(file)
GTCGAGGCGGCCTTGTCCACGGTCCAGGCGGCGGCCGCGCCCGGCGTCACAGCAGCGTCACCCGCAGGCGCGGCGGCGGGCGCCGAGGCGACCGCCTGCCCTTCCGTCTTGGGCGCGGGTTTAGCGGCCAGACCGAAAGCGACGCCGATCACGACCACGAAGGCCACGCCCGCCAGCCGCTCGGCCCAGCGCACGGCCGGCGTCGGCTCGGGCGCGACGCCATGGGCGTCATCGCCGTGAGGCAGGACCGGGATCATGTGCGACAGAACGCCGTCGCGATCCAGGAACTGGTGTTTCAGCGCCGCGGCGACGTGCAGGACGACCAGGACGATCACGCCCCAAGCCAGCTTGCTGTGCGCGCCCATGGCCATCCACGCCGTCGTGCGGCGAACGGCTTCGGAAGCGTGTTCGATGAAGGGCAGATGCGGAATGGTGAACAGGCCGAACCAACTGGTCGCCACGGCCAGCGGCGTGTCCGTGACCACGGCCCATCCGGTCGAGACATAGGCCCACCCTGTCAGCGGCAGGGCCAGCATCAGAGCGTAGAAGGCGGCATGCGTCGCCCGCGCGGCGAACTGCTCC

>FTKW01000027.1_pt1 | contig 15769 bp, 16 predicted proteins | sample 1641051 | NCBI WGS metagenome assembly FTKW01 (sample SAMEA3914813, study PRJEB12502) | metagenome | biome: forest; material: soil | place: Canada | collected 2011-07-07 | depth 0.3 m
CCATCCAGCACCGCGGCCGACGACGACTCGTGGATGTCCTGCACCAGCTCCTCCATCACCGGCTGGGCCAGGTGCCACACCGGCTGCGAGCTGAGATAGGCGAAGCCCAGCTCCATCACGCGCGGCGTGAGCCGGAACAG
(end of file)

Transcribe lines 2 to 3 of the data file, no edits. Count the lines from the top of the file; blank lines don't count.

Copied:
>FTKW01000027.1_pt1 | contig 15769 bp, 16 predicted proteins | sample 1641051 | NCBI WGS metagenome assembly FTKW01 (sample SAMEA3914813, study PRJEB12502) | metagenome | biome: forest; material: soil | place: Canada | collected 2011-07-07 | depth 0.3 m
CCATCCAGCACCGCGGCCGACGACGACTCGTGGATGTCCTGCACCAGCTCCTCCATCACCGGCTGGGCCAGGTGCCACACCGGCTGCGAGCTGAGATAGGCGAAGCCCAGCTCCATCACGCGCGGCGTGAGCCGGAACAG